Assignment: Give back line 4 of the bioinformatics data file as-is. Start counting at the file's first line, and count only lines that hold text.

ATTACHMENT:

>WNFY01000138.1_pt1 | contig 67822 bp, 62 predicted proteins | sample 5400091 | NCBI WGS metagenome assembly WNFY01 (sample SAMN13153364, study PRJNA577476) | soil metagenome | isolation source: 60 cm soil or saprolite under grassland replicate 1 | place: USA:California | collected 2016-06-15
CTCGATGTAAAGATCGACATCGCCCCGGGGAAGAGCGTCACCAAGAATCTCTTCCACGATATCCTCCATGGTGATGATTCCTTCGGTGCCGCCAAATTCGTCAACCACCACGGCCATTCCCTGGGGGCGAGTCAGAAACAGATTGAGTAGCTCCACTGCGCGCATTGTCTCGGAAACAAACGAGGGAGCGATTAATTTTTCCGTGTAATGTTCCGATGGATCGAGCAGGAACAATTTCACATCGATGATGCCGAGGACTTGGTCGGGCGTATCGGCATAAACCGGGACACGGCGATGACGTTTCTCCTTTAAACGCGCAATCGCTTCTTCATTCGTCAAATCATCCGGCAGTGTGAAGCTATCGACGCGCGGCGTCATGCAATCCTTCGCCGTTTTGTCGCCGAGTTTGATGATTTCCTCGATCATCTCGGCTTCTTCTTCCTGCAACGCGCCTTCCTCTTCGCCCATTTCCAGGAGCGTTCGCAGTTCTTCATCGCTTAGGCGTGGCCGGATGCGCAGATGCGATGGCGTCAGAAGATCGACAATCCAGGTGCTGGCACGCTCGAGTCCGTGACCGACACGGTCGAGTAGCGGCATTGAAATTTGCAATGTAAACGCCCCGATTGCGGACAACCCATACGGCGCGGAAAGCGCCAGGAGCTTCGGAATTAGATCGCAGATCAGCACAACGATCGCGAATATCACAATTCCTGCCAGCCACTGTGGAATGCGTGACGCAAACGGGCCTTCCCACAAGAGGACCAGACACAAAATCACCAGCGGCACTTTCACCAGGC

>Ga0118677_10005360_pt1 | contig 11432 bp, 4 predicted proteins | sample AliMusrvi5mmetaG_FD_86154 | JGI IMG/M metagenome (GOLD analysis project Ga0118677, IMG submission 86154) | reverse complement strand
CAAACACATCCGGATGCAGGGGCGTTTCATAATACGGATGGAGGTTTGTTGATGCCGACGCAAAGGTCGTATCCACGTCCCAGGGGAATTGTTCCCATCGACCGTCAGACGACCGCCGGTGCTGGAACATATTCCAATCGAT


CAAACACATCCGGATGCAGGGGCGTTTCATAATACGGATGGAGGTTTGTTGATGCCGACGCAAAGGTCGTATCCACGTCCCAGGGGAATTGTTCCCATCGACCGTCAGACGACCGCCGGTGCTGGAACATATTCCAATCGAT